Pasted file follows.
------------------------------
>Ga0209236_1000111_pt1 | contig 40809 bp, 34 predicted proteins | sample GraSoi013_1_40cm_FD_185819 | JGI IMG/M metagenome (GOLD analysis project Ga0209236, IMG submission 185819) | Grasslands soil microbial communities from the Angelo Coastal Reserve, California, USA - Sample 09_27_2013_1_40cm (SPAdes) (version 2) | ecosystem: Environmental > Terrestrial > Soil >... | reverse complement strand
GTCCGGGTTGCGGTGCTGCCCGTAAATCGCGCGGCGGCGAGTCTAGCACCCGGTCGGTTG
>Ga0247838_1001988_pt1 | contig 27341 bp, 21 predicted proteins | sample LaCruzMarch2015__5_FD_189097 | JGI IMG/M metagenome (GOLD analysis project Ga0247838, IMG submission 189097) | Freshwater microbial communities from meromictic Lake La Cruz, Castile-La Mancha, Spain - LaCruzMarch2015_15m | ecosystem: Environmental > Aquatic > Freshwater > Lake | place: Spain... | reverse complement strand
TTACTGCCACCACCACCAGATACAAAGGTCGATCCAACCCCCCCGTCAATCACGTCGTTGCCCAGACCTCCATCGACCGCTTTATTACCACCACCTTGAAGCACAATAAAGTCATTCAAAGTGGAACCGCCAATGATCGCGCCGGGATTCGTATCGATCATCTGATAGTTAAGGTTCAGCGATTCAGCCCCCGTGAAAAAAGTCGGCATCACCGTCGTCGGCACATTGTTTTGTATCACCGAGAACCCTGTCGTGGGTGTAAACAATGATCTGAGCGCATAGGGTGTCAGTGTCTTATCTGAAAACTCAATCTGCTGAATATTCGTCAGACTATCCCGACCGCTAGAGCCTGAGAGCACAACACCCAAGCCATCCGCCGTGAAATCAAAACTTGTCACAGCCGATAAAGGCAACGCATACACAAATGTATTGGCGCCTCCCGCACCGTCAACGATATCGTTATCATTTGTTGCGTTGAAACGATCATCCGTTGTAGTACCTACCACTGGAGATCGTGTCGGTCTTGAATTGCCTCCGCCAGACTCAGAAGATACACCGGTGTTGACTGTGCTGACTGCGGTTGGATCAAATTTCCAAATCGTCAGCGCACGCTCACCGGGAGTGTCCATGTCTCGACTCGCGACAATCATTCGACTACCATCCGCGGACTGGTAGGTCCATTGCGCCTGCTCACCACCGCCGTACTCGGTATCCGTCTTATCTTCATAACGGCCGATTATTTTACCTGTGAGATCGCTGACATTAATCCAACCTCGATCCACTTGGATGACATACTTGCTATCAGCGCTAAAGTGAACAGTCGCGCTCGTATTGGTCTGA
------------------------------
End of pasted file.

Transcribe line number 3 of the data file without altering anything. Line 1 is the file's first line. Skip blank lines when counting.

>Ga0247838_1001988_pt1 | contig 27341 bp, 21 predicted proteins | sample LaCruzMarch2015__5_FD_189097 | JGI IMG/M metagenome (GOLD analysis project Ga0247838, IMG submission 189097) | Freshwater microbial communities from meromictic Lake La Cruz, Castile-La Mancha, Spain - LaCruzMarch2015_15m | ecosystem: Environmental > Aquatic > Freshwater > Lake | place: Spain... | reverse complement strand